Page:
Expatriate Success and Failure

Topics: Failure, Employment, Culture Pages: 6 (2121 words) Published: February 15, 2012
Executive Memorandum
Re: Expatriate Success and Failure

Under thriving globalization the success of expatriates is more crucial today than ever before. Even though exact expatriate failure rate is not available, it is essential that every expatriate succeeds on foreign assignment due to incurred cost for transfer, accommodation, salary, and trips home. Additional opportunity cost includes loss of future business and reputation in foreign community. The expatriate failure means either premature return or departure from organization shortly after arriving back. The reasons behind early return are inability to adapt to new culture, family issues, and failure to adjust to a new workplace or find common ground with coworkers. The departure from the organization upon return are caused by failure to adjust to the changed work environment, different than expected position in company, as well as tempting offers from other organizations. Despite the severity of those problems almost all of them can be prevented and foreseen during selection and orientation processes. The company should look for expatriate that is first of all willing to work abroad, as well as displays human relation skills, has previous overseas experience and knowledge of languages, is open and able to adapt to new experiences. The family situation is should also be taken into account, expatriate should receive help in finding proper educational facility for children and workplace for spouse. After the selection process is complete the company has to provide clear and specific guidelines that grantee consistency in administration of expatriates. During the orientation expatriate should receive cultural sensitivity training by being briefed on local history, policy, geography, climate, housing, schools and entertainment, as well as, customs, traditions and gender roles within the community. Language courses are required. The orientation should include simulations that will force the employee to face the cultural difference in unfamiliar setting in order to deal with emotional discomfort and solve the communication problem. Finally repatriation of expatriate should include prior preparation for expatriate’s arrival back by selecting new position that suits the attained experience and expertise. Employee should be reintroduced to the staff and briefed on the changes in the company environment that took place during his absence. For quick assimilation he should be placed in a team of experienced staff. Every sign of dissatisfaction and lack of motivation should alarm management; the problems should be discussed and dealt with whithin the company. All above mentioned recommendations were gathered from various sources and personally analyzed. Expatriate success and failure.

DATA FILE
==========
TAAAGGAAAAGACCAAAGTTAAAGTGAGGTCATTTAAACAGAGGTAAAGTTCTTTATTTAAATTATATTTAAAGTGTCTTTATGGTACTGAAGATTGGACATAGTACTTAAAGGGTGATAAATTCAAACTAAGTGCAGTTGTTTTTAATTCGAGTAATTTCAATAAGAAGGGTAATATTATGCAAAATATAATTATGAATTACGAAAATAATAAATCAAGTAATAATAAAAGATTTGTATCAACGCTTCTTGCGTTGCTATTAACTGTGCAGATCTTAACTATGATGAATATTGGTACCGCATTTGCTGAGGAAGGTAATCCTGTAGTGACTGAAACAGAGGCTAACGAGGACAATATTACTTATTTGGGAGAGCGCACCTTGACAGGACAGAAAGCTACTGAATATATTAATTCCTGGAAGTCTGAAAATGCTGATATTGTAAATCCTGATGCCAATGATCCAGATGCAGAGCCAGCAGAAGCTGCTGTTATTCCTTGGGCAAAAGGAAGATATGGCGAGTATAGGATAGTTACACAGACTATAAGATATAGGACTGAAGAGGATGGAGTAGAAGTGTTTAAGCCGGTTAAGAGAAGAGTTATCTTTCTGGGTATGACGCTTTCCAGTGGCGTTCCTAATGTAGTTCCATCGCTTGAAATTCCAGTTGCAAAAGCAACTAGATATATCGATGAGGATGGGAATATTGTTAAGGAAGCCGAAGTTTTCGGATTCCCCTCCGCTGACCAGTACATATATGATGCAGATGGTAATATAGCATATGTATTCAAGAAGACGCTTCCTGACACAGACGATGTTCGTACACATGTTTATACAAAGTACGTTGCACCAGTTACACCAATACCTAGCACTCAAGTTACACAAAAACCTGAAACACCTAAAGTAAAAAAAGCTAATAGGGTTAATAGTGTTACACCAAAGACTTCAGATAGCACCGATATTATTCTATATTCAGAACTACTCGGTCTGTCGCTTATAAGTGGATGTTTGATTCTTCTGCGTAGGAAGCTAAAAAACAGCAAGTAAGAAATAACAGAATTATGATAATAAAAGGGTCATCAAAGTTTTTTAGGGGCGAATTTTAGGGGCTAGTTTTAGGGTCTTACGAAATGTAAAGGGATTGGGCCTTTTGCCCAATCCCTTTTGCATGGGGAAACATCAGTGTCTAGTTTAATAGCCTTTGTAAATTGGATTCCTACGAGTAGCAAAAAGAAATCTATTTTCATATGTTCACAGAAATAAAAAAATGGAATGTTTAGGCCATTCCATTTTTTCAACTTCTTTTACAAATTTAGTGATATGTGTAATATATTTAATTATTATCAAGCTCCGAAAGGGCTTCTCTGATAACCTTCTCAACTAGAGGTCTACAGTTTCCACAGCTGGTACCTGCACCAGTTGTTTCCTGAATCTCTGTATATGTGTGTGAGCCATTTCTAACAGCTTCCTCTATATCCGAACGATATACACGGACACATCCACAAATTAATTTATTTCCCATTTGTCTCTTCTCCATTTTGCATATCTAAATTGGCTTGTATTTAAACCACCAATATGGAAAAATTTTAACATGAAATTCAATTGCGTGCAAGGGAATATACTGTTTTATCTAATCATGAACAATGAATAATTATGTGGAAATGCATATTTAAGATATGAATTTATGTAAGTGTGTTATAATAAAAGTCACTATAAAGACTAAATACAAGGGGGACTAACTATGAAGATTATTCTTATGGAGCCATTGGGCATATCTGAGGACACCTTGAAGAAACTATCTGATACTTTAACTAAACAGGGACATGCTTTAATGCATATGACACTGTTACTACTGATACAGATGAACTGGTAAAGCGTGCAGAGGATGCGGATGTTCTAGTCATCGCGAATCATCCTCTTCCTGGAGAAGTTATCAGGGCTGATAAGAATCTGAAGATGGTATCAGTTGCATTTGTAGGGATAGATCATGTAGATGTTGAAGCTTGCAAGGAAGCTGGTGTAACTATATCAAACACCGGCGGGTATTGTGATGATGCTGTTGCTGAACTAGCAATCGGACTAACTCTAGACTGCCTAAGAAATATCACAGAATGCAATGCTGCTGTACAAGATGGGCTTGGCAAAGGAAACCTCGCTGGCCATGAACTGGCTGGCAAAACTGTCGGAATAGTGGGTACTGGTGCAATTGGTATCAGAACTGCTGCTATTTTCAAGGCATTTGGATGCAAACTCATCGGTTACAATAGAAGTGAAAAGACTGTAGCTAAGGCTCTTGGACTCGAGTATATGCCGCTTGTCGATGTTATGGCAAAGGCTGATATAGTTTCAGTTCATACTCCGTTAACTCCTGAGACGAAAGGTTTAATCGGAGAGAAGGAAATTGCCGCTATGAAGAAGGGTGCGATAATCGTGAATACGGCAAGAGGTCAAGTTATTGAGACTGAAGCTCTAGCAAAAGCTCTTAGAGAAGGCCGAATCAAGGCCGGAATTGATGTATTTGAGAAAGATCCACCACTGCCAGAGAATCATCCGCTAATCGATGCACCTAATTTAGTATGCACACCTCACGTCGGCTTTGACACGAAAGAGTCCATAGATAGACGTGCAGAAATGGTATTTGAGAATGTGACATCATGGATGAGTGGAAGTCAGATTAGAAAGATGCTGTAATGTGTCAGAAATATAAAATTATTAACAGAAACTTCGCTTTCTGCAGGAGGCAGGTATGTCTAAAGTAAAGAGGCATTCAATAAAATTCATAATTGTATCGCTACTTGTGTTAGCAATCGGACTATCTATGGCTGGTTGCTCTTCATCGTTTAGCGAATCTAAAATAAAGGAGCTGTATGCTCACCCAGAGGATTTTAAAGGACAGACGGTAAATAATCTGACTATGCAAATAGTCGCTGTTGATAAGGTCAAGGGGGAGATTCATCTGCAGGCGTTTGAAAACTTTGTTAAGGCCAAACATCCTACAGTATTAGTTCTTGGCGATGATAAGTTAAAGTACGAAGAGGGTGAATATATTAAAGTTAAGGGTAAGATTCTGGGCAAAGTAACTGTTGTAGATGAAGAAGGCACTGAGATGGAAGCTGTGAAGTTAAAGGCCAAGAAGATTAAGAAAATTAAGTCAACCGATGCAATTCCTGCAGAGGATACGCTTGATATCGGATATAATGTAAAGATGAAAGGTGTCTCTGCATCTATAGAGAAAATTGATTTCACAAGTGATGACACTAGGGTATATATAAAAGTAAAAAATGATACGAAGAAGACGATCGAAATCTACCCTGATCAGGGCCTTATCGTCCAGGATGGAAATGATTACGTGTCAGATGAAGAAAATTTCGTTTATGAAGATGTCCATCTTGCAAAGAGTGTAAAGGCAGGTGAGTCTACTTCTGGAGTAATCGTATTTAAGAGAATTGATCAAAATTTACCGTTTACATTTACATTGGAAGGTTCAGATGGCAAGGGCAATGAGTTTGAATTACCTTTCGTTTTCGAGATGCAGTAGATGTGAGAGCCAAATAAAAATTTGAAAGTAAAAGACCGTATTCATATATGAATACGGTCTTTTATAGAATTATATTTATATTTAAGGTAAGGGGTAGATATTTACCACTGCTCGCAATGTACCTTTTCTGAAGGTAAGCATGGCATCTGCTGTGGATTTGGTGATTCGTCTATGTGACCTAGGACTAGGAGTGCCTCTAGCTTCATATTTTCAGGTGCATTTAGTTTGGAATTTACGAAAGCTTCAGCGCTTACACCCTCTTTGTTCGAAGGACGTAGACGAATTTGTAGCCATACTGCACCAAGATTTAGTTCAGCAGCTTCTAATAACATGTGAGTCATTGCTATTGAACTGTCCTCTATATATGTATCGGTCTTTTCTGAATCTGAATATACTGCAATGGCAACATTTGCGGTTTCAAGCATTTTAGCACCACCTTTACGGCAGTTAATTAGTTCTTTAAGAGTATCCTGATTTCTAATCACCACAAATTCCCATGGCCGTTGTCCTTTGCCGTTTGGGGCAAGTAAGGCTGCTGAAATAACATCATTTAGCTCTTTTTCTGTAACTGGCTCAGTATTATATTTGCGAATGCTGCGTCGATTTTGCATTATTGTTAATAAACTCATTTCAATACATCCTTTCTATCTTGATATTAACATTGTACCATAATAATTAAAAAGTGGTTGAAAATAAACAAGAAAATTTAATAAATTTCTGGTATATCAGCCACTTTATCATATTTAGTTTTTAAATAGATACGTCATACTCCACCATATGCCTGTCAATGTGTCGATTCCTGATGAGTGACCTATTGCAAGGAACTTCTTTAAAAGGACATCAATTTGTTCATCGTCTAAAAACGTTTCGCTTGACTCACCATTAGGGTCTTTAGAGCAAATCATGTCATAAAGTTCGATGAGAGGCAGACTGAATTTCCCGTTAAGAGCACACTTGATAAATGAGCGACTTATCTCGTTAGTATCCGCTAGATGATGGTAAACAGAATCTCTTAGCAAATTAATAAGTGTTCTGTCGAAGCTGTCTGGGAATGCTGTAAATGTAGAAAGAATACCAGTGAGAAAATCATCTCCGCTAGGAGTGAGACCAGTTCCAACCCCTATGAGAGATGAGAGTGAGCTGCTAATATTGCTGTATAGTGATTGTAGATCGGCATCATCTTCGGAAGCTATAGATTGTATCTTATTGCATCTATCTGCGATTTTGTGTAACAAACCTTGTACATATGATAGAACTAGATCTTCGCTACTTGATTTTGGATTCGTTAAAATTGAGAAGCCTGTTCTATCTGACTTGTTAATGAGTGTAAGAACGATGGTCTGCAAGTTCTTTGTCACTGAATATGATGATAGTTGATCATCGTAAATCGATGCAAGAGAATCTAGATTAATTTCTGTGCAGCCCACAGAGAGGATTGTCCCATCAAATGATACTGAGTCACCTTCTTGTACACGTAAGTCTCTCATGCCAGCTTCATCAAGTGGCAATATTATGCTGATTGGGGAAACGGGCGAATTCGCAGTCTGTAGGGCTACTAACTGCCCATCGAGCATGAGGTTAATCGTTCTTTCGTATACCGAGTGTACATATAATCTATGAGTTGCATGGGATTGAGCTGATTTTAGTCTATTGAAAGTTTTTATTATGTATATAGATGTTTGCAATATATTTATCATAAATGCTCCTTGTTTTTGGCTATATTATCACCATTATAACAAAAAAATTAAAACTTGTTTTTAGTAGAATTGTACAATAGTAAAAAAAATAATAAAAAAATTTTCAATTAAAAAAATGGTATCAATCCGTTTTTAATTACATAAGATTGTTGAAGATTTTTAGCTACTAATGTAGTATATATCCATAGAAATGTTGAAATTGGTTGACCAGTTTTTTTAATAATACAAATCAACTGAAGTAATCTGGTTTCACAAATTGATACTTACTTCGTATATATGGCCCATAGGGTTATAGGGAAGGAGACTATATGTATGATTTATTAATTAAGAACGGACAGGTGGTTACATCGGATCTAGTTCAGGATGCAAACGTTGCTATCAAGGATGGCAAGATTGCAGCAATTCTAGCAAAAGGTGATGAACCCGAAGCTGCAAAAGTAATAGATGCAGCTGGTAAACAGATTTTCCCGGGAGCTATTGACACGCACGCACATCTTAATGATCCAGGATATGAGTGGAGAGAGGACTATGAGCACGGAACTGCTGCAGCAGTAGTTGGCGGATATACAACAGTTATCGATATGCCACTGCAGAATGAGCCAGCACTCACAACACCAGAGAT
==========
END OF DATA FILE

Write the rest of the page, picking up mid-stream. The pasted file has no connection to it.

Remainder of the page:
The general definition of an expatriate is anyone who lives outside their native country. In business world it implies an employee who was sent on foreign assignment to manage operations in a different country. The need for expatriates is determined by the lack of qualified and experienced workers in the given country, or effort to provide international experience for talented employees. Some other reasons may include sustaining organizational culture, transferring knowledge and creating a human “link” between the headquarters and the foreign company. Even though foreign assignments were always popular, the success of such is crucial for the companies today more than ever. In order to thrive under globalization, every company should establish an effective communication system between all of its units and be able to control operation and production across the vast distances. The understanding of cultural context, customs, traditions, beliefs and values in given company contributes to the productive business outcomes in a new country. The success and failure of expatriate is defined by two variables, success during the assignment - which entails completion of all tasks and improvement in...

Cited: Beitler, M. (2002). Expatriate training and support. Retrieved November 4, 2011, from http://www.mikebeitler.com/freestuff/articles/Expatriate-Training.pdf
Brown, E. D. (2006, September 9). Planning for expatriate success. Retrieved November 10, 2011, from http://ericbrown.com/docs/Planning%20for%20Expatriate%20Success.pdf
Graduate Institute of Human Resources. (n.d.). The Important Factors for Expatriate Success: A Case Study. Retrieved November 6, 2011, from http://hr.mgt.ncu.edu.tw/conferences/13th/download/1-2.pdf
Toh, S., & DeNisi, A. S. (2005). A local perspective to expatriate success. Academy of Management Executive, 19. Retrieved November 12, 2011
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